WordPress: Page Builder-ing Without a Page Builder

WordPress:  Page Builder-ing Without a Page Builder

WordPress: Page Builder-ing Without a Page Builder

Page builders are usually included in most purchased WordPress themes – they’re there to make the process of building a website easy for mostly anyone with the motivation and time to build their site themselves. There are lots of options with a lot of features; Beaver Builder, Divi, Elementor, and Visual Composer to name a few of the big players. Let’s take a look at the WP Page Builder pros and cons.

WP Page Builder pros and cons

Page builders can save money. You don’t have to hire a marketing team or web developer, they let you create pages on the fly and can even put the power of your website’s mobile responsiveness in your hands.

Some page builders come included with purchased themes, but to keep up with their security patches and plugin updates there is usually a subscription fee ranging from $15 to $65 per year.

Page builders take away having to code. Somewhere between a WYSIWYG editor and a drag-n-drop interface, page builders stand their ground and remove the need for looking for professional help.

The never-ending features of page builders are almost too good to be true, and you know what they say about those things that are too good to be true.

Page Builder Realities

Page builders add a ton of extra bloat and slow everything down. In order to account for the possibilities of all of the features at your fingertips, hundreds of javascript and style files can be added to your page load. The user’s browser needs to evaluate these files before displaying your site as a whole, and the longer they wait the higher the chance that they bounce.

Unless you make the effort to reduce the amount of resources being loaded – whether through deferring or asyncing files on-demand and per page, for every layout, feature, and effect there’s a network call being made and neither Google nor your users like that.

Page builders are detrimental to search engine optimization. In defense of page builders, it is extremely difficult to develop for each possible design outcome that a client wants. It isn’t their fault really, but the output of most page builder sections is simply a mess of <div>s and <span>s with no regards to semantics and SEO standards.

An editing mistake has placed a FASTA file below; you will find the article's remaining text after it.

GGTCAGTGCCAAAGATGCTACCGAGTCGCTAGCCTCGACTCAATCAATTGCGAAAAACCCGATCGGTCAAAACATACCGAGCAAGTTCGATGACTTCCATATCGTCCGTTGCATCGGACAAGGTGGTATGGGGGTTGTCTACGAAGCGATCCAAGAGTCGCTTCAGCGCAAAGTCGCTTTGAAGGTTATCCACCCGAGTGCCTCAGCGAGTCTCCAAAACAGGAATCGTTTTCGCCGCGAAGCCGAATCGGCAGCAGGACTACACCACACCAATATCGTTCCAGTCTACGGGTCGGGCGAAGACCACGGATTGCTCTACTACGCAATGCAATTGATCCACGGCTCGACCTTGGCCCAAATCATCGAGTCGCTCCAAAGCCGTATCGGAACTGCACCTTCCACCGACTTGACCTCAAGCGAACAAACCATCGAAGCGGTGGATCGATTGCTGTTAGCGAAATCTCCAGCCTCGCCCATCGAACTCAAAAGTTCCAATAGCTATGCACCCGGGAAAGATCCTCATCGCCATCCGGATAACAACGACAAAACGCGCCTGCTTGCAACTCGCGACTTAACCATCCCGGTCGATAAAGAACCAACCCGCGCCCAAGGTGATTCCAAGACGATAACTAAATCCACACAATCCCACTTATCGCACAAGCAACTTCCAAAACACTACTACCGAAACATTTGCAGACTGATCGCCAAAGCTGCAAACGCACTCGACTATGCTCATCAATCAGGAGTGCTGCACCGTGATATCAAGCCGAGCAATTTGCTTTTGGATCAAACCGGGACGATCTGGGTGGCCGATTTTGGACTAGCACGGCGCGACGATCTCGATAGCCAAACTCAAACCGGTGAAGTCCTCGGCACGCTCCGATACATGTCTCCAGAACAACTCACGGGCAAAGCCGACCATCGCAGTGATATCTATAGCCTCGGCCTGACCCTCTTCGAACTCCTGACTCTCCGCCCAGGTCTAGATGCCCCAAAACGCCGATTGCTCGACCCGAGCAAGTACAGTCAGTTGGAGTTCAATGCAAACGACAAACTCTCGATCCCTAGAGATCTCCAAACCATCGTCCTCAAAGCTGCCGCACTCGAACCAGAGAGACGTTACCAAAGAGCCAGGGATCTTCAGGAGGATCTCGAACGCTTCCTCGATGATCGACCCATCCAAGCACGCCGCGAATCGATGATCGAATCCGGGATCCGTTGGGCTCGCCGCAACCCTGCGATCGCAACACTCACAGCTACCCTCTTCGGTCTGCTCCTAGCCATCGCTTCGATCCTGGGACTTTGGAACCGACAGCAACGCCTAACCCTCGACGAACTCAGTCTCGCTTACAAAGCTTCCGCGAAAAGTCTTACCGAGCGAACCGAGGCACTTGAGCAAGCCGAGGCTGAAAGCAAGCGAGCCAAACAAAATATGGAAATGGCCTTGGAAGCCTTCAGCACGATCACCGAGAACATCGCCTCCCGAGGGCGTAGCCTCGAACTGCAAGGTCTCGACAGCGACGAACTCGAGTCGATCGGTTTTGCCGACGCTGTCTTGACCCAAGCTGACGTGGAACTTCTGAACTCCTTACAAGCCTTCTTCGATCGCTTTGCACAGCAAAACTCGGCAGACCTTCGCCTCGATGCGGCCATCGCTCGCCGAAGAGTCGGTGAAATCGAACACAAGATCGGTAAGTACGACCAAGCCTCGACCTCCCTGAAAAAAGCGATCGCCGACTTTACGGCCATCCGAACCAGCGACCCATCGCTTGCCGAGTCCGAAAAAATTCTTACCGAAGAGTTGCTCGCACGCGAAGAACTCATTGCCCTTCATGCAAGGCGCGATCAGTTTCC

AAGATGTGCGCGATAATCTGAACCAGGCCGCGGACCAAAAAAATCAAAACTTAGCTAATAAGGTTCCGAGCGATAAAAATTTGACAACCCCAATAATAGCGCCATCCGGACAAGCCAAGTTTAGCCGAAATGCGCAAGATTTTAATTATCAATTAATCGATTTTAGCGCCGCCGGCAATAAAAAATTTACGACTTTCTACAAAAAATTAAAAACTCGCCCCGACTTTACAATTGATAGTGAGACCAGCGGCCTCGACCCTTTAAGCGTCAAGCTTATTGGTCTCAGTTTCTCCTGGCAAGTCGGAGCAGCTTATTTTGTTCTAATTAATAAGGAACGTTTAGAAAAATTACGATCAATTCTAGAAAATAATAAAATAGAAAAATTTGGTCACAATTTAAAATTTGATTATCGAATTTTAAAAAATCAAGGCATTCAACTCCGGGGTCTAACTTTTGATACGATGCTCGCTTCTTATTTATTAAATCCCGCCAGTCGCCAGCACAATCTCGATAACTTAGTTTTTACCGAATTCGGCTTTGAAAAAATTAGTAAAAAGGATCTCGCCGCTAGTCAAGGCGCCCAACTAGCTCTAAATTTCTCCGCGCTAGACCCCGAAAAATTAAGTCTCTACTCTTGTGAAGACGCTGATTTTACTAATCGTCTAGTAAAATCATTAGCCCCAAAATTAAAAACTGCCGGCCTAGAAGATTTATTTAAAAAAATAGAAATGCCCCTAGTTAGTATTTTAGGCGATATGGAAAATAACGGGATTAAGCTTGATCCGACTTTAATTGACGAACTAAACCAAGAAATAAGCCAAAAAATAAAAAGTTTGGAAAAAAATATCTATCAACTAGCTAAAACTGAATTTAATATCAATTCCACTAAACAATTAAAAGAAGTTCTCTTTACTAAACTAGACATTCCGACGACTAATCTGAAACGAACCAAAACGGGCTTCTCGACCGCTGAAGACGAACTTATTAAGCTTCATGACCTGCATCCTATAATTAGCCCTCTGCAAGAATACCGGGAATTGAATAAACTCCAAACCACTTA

The Busybee Solution

Somewhere between giving our clients complete control over their websites and keeping the front-end fast-loading, optimized, and clean – we develop our sites using a system of pre-defined layers. No coding needed, fully-customizable, and as detailed as it matters to you.

We’ve found that the best way to build websites for our clients (to manage themselves) is to develop the entire site actually using the same modularized sections that our clients will use when building their own pages.

Each of these sections are abstractly developed, meaning separate from any static code, to allow for sharing these modules between pages, posts, and anywhere else on the site. This method allows us to keep a consistent brand style across pages and also lets us define what’s important for both your business and your customer.

An example of a custom product layer from Busybee Marketing
An example of a custom product layer

For a live demo of how we create websites by using this custom page builder method to work for both our clients and their users, it’s probably easier shown than explained, please write us a message – we’ll schedule a one-on-one screenshare or drop in if you’re in the capital region of NY. You can learn more about our Web Development services here.

Tony Ciccarone

I've been writing code for almost half of my life – since WebTV and a Commodore 64. I stumbled into web development 15 years ago and moved to California, working in Silicon Valley for ten years and moving back to the east coast in 2014.

Want to know more about our custom theme page building methods? Send us a message and we’d be happy to discuss


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